Letters target residents under threat

As if living under threat of having your home destroyed for a third runway isn't bad enough, you are also subjected to correspondence being pushed through your letterbox that suggests the bulldozers are poised to crush your property. 

Last weekend, the latest unsolicited letters to land on villagers' doormats were marked with a red statement saying: "IMPORTANT - HEATHROW COMPULSORY PURCHASE - To the property owner".

Inside the envelope was a letter "To the Homeowner", which, under the heading "Heathrow Expansion" started: "As you may be aware, your property is within the area identified for the proposed Heathrow expansion plans which are likely to be subject to a Compulsory Purchase Order (CPO) in the near future."

For a start, the government has NOT given the go-ahead for a third runway at Heathrow. Far from looking likely that houses with be compulsory purchased, it is looking likely that a third runway is undeliverable, (The Tories are talking about borrowing money to build homes to ease the housing crisis so they will struggle to justify borrowing the £17bn needed for third runway transport infrastructure. Meanwhile, Labour is looking at the four tests that it says would have to be satisfied before the party could support a third runway. There seems little or no prospect of those tests being passed.)

A home is more than bricks and mortar. 

A home is more than bricks and mortar. 

Having deliberately made the recipient of the letter fearful that they will be forced to sell their property and move out "in the near future", you would have thought that the sender would have sent the letter ONLY to properties in the CPO zone designated by Heathrow. In fact, people OUTSIDE that CPO zone got the letter too. It beggars belief that anyone would so casually inform people that their home has been earmarked for imminent destruction without having done some rudimental research. 

Many residents were soon up in arms at receiving the letter and worried about vulnerable residents who might mistake this marketing junk mail for something more official that required a response. Telephone numbers and an email address were on the letter and when SHE was informed of the letter we contacted the sender - Robert Clifford, Director of Aitchison Rafferty. 

For some reason, the contents of the letter don't state that Aitchison Rafferty is a firm of Chartered Surveyors and Town Planners, you have to work that out from logos and small print at the bottom or go to their website. The company's letter head refers to them as Property Consultants. So what are the services they are offering and what are they getting out of it?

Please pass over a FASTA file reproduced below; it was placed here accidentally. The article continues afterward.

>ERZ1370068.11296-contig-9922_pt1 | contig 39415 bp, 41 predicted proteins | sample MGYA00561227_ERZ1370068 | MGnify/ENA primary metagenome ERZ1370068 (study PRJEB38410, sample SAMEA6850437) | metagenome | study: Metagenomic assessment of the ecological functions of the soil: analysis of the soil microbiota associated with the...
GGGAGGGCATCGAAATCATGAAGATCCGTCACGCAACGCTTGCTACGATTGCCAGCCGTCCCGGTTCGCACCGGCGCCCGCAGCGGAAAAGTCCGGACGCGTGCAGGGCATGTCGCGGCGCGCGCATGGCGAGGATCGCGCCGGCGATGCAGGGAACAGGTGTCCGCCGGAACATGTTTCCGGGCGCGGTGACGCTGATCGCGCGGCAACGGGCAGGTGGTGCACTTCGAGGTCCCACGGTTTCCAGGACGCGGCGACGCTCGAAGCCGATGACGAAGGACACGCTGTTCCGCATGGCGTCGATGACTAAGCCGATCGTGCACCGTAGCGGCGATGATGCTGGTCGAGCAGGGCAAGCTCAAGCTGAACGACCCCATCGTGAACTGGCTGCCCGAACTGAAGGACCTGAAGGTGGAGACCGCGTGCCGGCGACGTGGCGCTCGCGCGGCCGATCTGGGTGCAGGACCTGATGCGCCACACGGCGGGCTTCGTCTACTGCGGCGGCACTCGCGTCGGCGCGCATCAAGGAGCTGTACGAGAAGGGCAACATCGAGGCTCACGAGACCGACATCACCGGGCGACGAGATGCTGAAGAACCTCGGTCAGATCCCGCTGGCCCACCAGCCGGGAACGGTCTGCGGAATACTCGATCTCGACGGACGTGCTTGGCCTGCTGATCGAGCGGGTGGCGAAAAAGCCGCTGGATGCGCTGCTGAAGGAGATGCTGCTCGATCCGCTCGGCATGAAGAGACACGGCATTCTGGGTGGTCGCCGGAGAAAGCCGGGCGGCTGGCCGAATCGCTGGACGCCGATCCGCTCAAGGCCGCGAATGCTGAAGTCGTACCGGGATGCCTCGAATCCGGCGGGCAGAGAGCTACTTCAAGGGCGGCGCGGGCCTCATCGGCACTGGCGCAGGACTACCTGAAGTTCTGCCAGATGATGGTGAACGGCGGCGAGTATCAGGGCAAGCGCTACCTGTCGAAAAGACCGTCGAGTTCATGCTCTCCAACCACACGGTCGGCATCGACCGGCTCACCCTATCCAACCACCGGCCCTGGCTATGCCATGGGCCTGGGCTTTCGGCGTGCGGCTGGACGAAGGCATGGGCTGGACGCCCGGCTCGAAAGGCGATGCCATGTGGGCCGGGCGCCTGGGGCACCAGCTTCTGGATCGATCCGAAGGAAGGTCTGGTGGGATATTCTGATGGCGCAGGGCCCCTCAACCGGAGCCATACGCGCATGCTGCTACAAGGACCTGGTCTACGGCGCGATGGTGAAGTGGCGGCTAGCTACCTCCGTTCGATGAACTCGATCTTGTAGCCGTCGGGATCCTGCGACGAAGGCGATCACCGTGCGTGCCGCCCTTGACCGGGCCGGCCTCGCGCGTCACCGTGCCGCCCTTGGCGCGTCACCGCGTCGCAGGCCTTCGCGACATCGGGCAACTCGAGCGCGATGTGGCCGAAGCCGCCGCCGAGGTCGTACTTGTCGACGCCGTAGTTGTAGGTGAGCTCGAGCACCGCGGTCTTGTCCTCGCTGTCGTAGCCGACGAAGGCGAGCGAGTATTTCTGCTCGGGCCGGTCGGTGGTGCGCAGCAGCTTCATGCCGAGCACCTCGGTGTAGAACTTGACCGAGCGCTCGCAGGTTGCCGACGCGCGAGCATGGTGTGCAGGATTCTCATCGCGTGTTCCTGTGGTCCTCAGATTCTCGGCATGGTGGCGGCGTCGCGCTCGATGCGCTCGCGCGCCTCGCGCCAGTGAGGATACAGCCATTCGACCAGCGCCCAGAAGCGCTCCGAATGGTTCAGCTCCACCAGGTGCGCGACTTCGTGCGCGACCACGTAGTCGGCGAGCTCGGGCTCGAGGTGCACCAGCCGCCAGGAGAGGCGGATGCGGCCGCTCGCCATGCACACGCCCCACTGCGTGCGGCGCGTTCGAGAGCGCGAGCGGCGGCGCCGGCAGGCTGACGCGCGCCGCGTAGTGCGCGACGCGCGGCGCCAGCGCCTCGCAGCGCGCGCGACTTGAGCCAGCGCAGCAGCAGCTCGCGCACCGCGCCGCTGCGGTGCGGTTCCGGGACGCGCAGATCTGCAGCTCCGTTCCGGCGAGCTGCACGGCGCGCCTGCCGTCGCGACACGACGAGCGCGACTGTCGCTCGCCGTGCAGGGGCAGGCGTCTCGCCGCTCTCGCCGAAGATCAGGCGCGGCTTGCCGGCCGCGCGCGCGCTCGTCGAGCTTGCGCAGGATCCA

Now if you want to seek advice from a company that doesn't even check whether you are in the CPO area or not before sending you a letter stating that you are (and someone has already contacted to us to say this is reason enough to avoid the company), that is entirely up to you.   

Firms like Aitchison Rafferty know that they can earn money from the Compulsory Purchase Order Process. They hope that residents will sign up with them because the fees that companies receive for CPO advice will come from Heathrow rather than the homeowner. That way this company, like others, can say "our services are effectively free of charge". 

If you sign up with them they will contact Heathrow and say they are acting on your behalf. They will look at a valuation of your property and will act for you in any negotiations. Their claim is that they can get you the best price for your home. If you are thinking of selling, you may wish to engage the services of a surveyor or solicitor to look into the options in your case.

Beware of ambulance chasers. Do some research and check that they have experience of dealing with individuals who have been threatened with a CPO. Find out what they have achieved for others. If you are not planning to sell, do you want to go down this route? Look for websites that offer advice and not simply those that are basically looking to make money for themselves or their associates.

Our villages do not have a library so it is almost impossible for many people, especially the elderly, to access the internet or research materials. We generally have to rely on our communities to spread the word. 

Do not be panicked by these letters, which are clearly designed to push you in one direction - towards their company. They are marketing letters. 


We now hear that huge numbers of people in the CPO area have not received the marketing letter while, as we mentioned, others outside the CPO area got the letters that say they are inside. Without doubt, Aitchison Rafferty has not looked into our situation at the sharp end of Heathrow expansion. These letters, whether they are acted upon or not, put further uncertainty into the minds of people who are already having their life decisions affected.

The scattergun approach of such mail shots is no way to help our villagers.  









Stop Heathrow Expansion